Dutch police are infringing on the privacy of demonstrators by making illegal identity checks, which are stored for at least five years in police databases, Amnesty International Nederland said on Thursday.
In addition, police powers during demonstrations have been formulated too vaguely, resulting in protesters feeling intimidated and inhibited in their right to demonstrate, the report said.
There is also too little supervision of the way police operate during demonstrations which can include the use of drones and home searches ahead of a protest rally.
The impact of the checks is having a “chilling” effect on people’s willingness to demonstrate and, in effect, criminalizing protest, the organisation said.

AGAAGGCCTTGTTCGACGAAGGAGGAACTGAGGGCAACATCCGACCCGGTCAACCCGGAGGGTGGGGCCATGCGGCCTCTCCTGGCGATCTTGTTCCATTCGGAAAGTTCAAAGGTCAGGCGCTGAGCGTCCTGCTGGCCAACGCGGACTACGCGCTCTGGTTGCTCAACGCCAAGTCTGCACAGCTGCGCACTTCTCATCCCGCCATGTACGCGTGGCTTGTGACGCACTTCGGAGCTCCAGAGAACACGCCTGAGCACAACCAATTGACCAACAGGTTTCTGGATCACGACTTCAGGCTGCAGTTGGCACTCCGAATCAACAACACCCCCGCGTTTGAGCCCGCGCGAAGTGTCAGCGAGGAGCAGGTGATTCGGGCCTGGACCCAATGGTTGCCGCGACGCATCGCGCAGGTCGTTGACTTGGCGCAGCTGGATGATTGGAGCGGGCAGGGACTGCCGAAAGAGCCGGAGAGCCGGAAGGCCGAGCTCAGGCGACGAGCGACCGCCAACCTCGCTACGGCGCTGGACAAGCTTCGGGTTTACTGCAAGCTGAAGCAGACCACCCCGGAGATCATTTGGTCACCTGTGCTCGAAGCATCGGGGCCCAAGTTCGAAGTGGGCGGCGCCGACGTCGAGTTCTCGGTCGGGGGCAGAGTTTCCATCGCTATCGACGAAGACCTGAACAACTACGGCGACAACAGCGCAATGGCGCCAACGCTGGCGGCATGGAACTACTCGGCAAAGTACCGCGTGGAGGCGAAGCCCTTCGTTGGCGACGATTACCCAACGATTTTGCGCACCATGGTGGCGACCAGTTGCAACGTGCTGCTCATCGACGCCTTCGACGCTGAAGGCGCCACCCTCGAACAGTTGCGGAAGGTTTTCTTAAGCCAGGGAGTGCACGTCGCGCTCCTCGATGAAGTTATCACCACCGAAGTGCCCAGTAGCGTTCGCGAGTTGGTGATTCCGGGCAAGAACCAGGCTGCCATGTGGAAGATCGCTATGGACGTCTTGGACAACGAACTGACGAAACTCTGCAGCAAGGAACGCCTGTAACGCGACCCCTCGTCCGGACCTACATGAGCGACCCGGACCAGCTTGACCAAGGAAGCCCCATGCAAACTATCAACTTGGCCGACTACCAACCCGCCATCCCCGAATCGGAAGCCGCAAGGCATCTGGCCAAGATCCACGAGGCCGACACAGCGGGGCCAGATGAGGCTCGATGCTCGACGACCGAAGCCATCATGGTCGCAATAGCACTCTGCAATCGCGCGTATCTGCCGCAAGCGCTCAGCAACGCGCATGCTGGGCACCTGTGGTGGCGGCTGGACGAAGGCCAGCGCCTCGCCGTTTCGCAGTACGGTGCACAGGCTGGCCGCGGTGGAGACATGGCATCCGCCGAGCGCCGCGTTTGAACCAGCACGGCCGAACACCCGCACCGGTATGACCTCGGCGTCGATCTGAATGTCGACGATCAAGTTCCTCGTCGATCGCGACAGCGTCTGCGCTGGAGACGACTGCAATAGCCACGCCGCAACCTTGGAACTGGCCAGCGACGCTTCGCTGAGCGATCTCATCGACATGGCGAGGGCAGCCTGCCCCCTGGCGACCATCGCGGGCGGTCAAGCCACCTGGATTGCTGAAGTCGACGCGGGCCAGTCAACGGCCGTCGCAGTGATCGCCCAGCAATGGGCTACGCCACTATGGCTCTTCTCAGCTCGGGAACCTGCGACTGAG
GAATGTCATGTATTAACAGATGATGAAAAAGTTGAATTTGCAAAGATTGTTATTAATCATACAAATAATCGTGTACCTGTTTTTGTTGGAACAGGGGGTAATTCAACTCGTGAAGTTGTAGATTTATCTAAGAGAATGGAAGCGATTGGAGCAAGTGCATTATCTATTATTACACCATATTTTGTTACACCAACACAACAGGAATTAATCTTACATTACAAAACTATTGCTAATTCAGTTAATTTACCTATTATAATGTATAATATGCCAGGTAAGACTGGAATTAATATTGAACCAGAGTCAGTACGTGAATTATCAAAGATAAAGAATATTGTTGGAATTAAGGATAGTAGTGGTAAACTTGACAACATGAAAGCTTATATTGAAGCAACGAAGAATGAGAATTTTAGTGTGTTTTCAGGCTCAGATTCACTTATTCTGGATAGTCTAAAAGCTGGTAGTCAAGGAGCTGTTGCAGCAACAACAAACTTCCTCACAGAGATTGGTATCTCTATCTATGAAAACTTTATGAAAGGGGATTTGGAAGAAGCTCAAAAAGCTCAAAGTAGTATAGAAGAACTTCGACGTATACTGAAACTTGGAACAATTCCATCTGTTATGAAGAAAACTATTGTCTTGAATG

“Checking the ID of peaceful demonstrators conflicts with the right to demonstrate, the right to privacy and the right to data protection,” Amnesty Nederland said. “The cabinet needs to stop this. Demonstrators are making use of an important human right.”
Last week almost 1,600 demonstrators were arrested during an Extinction Rebellion protest on the A12 motorway through The Hague. Most were released without charge, which led to anger among police unions.
However, the public prosecution department said that most of the protestors would not face charges because the demonstration was peaceful, despite being branded illegal by the city authorities.
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